Who is afraid of tackling a three-month long aging process for a cocktail? Our columnist says these Manhattans were worth the wait.
Late last fall, Shawn McLaughlin from Stroudwater Distillery gifted me with a 10-liter oak barrel, pre-charred on the inside for maximum agedness I think. It was glorious. But what was I supposed to do with it? It seemed I was destined to make a cocktail. (Thanks for the gift of a chore, my friend.) This turned out to be an ambitious and long process for an impatient person like me, although because of the internet, not impossible. I am able to do anything as long as there is a corresponding Wiki or YouTube video.
I wanted to work with a classic, a concoction that I will drink often based on the sheer amount I was afraid I was going to end up with (maybe even 10 liters). My cocktail also had to have a low sugar content—mold and bacteria *love* sugar because who doesn’t? That meant juices were out, since they are full of sugar. I’d only be using spirits. I settled on a Manhattan, allowing me to skimp on really pricey liquors. While I got a couple bottles of Stroudwater bourbon and rye from McLaughlin, I needed much more. I opted to use Evan Williams bourbon to supplement the rest.
A Manhattan cocktail calls for 3/4th parts sweet vermouth to 2 parts rye whiskey as well as a maraschino cherry and angostura bitters. Doing the math, that is 3/4ths to 8/4ths. (Is this how you math?) Ok, so 10 liters equates to about 13 750mL bottles. Now I knew how many bottles of each product I needed to buy. Thank God chemistry isn’t an exact science. Wait, it is? I purchased seven additional bottles of whiskey. Next up, two bottles of Cocchi Americano, a sweet wine that is a lot like sweet vermouth but with less sugar. It comes in Rosa and Bianco versions and I used one of each.
What about the maraschino cherry? They are sugar bombs, and would once again, lead to that pesky oxidation problem. Not wanting to brew up a barrel of bacteria, I used a bottle of Cherry Heering Liqueur to evoke a bit of the maraschino flavor. I used it sparingly, about a third of the bottle, in order not to make the cocktail too sweet. To fill the barrel completely—recommended by every site I visited—I needed to borrow more whiskey from my home bar.
I filled the barrel on Dec. 1 and on March 1, I de-bunged it. (That’s barrel talk for unsealing.) I don’t want to toot my own horn, but my method of bumbling through was surprisingly effective. This project was a lot of work (thanks to Michael Leonard for helping with the heavy lifting, the wax melting and buying supplies) but it yielded truly the best Manhattans I have ever tasted. With plenty to spare. What are you waiting for?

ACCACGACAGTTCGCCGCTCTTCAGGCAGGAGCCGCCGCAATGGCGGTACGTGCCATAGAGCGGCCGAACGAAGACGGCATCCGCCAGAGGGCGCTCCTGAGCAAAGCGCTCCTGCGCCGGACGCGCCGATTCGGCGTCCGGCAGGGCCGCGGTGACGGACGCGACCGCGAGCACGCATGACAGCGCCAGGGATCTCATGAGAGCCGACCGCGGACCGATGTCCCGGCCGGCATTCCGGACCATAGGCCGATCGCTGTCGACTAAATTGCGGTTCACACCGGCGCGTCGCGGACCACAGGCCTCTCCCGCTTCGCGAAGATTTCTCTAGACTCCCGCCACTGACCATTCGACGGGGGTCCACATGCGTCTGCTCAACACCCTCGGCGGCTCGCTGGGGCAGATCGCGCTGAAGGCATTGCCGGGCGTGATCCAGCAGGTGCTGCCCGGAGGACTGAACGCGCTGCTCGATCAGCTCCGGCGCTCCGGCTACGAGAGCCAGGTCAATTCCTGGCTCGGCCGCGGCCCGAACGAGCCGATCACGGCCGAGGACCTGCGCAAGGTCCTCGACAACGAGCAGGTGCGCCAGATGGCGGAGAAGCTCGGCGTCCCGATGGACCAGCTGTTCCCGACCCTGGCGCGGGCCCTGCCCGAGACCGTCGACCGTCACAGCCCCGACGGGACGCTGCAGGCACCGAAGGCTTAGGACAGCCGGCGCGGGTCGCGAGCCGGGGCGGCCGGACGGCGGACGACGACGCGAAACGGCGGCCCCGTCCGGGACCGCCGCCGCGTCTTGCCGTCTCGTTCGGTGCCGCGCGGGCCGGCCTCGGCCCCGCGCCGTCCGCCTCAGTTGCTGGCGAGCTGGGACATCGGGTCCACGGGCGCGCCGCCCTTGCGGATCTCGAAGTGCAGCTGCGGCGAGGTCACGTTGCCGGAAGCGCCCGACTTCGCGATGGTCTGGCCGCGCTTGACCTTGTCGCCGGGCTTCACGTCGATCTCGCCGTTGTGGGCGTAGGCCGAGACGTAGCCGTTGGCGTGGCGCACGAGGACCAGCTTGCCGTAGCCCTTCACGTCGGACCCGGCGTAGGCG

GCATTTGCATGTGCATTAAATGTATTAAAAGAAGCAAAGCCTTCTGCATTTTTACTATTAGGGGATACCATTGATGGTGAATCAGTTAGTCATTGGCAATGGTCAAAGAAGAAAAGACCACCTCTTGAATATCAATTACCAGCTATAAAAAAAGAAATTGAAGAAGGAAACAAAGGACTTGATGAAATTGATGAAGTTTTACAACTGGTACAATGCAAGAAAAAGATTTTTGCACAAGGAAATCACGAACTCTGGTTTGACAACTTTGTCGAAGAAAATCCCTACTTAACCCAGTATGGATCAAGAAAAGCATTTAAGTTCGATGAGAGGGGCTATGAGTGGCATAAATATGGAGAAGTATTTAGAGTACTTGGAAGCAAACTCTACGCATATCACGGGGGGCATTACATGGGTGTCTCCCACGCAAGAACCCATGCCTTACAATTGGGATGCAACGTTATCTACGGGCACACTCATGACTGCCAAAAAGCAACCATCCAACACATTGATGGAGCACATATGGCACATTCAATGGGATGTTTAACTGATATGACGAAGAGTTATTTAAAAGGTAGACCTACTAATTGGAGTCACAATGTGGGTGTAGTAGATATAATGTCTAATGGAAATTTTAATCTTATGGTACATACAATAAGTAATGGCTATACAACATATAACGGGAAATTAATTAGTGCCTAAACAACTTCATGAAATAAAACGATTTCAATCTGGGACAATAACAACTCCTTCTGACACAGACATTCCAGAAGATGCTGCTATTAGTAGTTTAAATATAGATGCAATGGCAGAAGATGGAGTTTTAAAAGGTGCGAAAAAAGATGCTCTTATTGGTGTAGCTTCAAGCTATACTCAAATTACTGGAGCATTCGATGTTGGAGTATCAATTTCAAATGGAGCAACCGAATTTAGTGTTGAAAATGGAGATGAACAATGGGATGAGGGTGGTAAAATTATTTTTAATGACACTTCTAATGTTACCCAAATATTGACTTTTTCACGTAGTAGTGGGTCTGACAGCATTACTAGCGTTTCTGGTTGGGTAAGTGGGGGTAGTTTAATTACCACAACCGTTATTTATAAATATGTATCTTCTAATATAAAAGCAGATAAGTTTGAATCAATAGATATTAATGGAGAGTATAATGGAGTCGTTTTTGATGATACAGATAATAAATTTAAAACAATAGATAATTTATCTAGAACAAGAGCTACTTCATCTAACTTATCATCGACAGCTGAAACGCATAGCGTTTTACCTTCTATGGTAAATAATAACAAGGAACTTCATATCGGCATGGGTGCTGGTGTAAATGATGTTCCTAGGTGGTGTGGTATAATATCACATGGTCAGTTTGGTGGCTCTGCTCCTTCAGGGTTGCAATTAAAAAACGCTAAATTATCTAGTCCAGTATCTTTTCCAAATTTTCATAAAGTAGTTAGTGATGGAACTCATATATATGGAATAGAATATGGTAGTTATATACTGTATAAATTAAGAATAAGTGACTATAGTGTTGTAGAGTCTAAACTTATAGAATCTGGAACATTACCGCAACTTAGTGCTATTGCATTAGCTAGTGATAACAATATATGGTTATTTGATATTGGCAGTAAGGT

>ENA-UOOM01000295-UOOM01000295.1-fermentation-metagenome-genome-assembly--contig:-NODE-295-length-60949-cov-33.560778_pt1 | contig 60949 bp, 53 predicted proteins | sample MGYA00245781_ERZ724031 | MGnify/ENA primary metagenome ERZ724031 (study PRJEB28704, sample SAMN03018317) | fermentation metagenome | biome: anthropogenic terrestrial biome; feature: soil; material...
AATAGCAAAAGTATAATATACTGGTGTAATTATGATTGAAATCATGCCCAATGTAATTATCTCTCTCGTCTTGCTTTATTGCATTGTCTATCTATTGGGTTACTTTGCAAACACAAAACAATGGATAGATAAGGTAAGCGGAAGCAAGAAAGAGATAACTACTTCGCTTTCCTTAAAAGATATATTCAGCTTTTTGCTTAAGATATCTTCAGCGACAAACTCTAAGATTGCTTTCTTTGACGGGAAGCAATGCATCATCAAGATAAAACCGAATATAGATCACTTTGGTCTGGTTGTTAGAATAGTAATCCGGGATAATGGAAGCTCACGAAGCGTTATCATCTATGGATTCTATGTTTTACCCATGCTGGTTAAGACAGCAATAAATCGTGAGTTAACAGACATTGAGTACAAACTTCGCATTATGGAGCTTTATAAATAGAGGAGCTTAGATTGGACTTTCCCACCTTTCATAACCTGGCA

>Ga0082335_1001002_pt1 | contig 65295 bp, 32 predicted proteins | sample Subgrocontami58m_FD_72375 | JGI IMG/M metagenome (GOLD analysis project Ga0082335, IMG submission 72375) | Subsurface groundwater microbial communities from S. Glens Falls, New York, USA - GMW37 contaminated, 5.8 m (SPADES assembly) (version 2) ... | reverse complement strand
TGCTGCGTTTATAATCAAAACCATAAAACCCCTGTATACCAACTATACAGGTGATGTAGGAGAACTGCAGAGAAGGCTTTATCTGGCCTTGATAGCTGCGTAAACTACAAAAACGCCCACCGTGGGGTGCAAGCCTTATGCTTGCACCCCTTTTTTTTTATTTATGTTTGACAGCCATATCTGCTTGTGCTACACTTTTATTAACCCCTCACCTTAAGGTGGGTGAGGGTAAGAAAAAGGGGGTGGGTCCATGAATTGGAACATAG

AN AMATEUR’S GUIDE TO BARREL-AGING, OR THINGS I LEARNED ALONG THE WAY
Start small, I did not. Buying a few gallons worth of whiskey gets expensive. Luckily, you can use the cheap stuff when you plan to barrel-aged cocktail. I have a lot of this cocktail now, over three gallons to be precise (MATH!), and my friends will be forced to drink it with me until the end of days.
RESEARCH the process for the cocktail you will want to age. For example, some ingredients might need to be substituted due to the aging process or omitted completely, like the bitters for the Manhattan cocktail, which should be added after the aging process.
PREP the barrel. You will need to fill it with distilled water and let that sit for a few days, as that will expand the wood and seal cracks. The trick is to not let the barrel dry out, so after dumping out the water, fill it with your cocktail ingredients sooner rather than later. Always keep the barrel full of water between batches. The water will need to be changed every two to three weeks. As it rests for two days, you can taste the water to see what the inside of the barrel tastes like.
CONSIDER future uses. A barrel can be used a few more times, keeping in mind that with each use, the barrel retains more and more of the previous cocktail flavorings. My advice is to either stick to the same cocktail, or stay within the cocktail family. For example, my next cocktail will be a Barrel-Aged Boulevardier; essentially a whiskey Negroni.
BUY some wax. Because I am a hoarder of craft supplies, I had an ample amount of beeswax pellets on hand. The wax is to seal small seams on your barrel. (Ideally, I’d have dipped the whole thing in wax, because my barrel regularly sweated sweet, sweet Manhattan reduction all over my counter.)
Jessie Lacey resides at the heart of downtown Portland with her border collie puppy Josie, making cocktails and trouble.